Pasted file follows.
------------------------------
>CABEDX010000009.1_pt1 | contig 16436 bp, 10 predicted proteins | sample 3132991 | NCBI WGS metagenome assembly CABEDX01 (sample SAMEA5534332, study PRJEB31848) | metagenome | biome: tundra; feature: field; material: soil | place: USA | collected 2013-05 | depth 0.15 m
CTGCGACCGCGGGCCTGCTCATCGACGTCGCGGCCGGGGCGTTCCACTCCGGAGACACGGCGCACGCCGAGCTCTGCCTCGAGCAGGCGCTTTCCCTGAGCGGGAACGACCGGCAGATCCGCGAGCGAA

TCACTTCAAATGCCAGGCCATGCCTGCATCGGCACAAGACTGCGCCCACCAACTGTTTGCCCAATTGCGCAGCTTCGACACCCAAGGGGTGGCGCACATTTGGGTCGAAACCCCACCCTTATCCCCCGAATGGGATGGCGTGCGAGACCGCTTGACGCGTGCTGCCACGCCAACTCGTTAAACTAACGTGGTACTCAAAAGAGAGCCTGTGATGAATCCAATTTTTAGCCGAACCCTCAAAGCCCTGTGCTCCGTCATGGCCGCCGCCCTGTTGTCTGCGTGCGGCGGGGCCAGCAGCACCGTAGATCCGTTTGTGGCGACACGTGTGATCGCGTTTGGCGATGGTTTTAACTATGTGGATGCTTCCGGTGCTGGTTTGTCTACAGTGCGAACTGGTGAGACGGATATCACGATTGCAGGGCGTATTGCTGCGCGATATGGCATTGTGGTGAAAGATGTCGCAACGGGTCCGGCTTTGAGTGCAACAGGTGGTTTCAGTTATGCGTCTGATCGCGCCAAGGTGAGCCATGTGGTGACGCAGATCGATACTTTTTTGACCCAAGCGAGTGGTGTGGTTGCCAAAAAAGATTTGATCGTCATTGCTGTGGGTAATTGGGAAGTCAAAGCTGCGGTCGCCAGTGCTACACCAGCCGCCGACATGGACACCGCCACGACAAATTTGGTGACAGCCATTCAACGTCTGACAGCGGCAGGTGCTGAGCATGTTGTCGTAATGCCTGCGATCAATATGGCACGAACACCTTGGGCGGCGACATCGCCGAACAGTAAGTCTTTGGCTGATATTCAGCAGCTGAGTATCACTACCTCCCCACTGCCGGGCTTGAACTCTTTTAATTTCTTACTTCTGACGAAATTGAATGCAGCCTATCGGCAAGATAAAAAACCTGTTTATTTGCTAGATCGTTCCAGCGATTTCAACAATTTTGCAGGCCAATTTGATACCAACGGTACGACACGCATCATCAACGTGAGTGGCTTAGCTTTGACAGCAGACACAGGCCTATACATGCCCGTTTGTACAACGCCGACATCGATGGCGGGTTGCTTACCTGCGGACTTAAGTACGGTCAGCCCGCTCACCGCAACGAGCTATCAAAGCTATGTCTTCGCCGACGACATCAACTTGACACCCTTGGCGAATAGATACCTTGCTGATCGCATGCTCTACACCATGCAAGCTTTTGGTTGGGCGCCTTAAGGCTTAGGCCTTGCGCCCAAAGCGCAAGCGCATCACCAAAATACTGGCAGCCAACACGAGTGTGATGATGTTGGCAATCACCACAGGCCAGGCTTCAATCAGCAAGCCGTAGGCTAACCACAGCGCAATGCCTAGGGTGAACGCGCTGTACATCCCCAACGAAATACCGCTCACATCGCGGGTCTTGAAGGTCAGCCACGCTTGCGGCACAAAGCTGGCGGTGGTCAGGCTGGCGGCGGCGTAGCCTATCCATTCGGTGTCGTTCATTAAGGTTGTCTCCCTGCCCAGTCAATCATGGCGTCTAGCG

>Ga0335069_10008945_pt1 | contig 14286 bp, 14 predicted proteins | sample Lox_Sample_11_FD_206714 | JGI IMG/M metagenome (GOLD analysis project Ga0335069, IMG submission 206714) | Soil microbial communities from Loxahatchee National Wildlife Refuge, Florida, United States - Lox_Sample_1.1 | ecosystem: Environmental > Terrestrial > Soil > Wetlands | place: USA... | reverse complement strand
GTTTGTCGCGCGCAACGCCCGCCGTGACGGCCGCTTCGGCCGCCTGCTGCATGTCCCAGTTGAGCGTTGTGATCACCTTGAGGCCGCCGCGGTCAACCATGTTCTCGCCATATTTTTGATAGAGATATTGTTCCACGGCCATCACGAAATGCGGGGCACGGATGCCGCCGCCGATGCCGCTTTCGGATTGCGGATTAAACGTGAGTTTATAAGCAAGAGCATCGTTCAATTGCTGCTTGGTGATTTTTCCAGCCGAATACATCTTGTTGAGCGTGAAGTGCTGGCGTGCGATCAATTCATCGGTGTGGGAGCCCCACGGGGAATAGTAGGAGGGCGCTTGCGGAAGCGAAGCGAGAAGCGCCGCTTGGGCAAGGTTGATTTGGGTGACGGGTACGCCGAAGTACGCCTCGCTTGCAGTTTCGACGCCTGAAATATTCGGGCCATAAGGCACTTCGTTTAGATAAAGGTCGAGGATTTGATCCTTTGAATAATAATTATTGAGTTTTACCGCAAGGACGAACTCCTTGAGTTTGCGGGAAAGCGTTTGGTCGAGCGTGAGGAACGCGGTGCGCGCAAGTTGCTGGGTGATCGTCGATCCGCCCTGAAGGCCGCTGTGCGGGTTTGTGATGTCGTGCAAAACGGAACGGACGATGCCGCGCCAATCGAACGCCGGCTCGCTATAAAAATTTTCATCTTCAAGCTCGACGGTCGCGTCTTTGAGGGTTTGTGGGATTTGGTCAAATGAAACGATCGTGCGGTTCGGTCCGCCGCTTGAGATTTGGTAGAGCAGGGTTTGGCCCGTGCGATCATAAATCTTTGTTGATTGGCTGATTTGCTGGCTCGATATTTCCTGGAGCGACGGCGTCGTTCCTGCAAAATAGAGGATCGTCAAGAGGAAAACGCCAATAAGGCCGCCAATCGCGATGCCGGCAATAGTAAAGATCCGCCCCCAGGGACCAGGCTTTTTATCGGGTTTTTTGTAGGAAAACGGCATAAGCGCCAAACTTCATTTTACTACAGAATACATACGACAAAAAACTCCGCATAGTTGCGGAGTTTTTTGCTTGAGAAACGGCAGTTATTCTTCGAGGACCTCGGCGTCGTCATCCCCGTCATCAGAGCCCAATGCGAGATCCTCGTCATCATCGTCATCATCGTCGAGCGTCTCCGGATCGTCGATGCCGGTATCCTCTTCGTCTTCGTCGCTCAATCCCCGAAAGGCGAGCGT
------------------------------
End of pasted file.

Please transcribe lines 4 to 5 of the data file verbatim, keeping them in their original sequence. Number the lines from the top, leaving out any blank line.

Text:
>Ga0335069_10008945_pt1 | contig 14286 bp, 14 predicted proteins | sample Lox_Sample_11_FD_206714 | JGI IMG/M metagenome (GOLD analysis project Ga0335069, IMG submission 206714) | Soil microbial communities from Loxahatchee National Wildlife Refuge, Florida, United States - Lox_Sample_1.1 | ecosystem: Environmental > Terrestrial > Soil > Wetlands | place: USA... | reverse complement strand
GTTTGTCGCGCGCAACGCCCGCCGTGACGGCCGCTTCGGCCGCCTGCTGCATGTCCCAGTTGAGCGTTGTGATCACCTTGAGGCCGCCGCGGTCAACCATGTTCTCGCCATATTTTTGATAGAGATATTGTTCCACGGCCATCACGAAATGCGGGGCACGGATGCCGCCGCCGATGCCGCTTTCGGATTGCGGATTAAACGTGAGTTTATAAGCAAGAGCATCGTTCAATTGCTGCTTGGTGATTTTTCCAGCCGAATACATCTTGTTGAGCGTGAAGTGCTGGCGTGCGATCAATTCATCGGTGTGGGAGCCCCACGGGGAATAGTAGGAGGGCGCTTGCGGAAGCGAAGCGAGAAGCGCCGCTTGGGCAAGGTTGATTTGGGTGACGGGTACGCCGAAGTACGCCTCGCTTGCAGTTTCGACGCCTGAAATATTCGGGCCATAAGGCACTTCGTTTAGATAAAGGTCGAGGATTTGATCCTTTGAATAATAATTATTGAGTTTTACCGCAAGGACGAACTCCTTGAGTTTGCGGGAAAGCGTTTGGTCGAGCGTGAGGAACGCGGTGCGCGCAAGTTGCTGGGTGATCGTCGATCCGCCCTGAAGGCCGCTGTGCGGGTTTGTGATGTCGTGCAAAACGGAACGGACGATGCCGCGCCAATCGAACGCCGGCTCGCTATAAAAATTTTCATCTTCAAGCTCGACGGTCGCGTCTTTGAGGGTTTGTGGGATTTGGTCAAATGAAACGATCGTGCGGTTCGGTCCGCCGCTTGAGATTTGGTAGAGCAGGGTTTGGCCCGTGCGATCATAAATCTTTGTTGATTGGCTGATTTGCTGGCTCGATATTTCCTGGAGCGACGGCGTCGTTCCTGCAAAATAGAGGATCGTCAAGAGGAAAACGCCAATAAGGCCGCCAATCGCGATGCCGGCAATAGTAAAGATCCGCCCCCAGGGACCAGGCTTTTTATCGGGTTTTTTGTAGGAAAACGGCATAAGCGCCAAACTTCATTTTACTACAGAATACATACGACAAAAAACTCCGCATAGTTGCGGAGTTTTTTGCTTGAGAAACGGCAGTTATTCTTCGAGGACCTCGGCGTCGTCATCCCCGTCATCAGAGCCCAATGCGAGATCCTCGTCATCATCGTCATCATCGTCGAGCGTCTCCGGATCGTCGATGCCGGTATCCTCTTCGTCTTCGTCGCTCAATCCCCGAAAGGCGAGCGT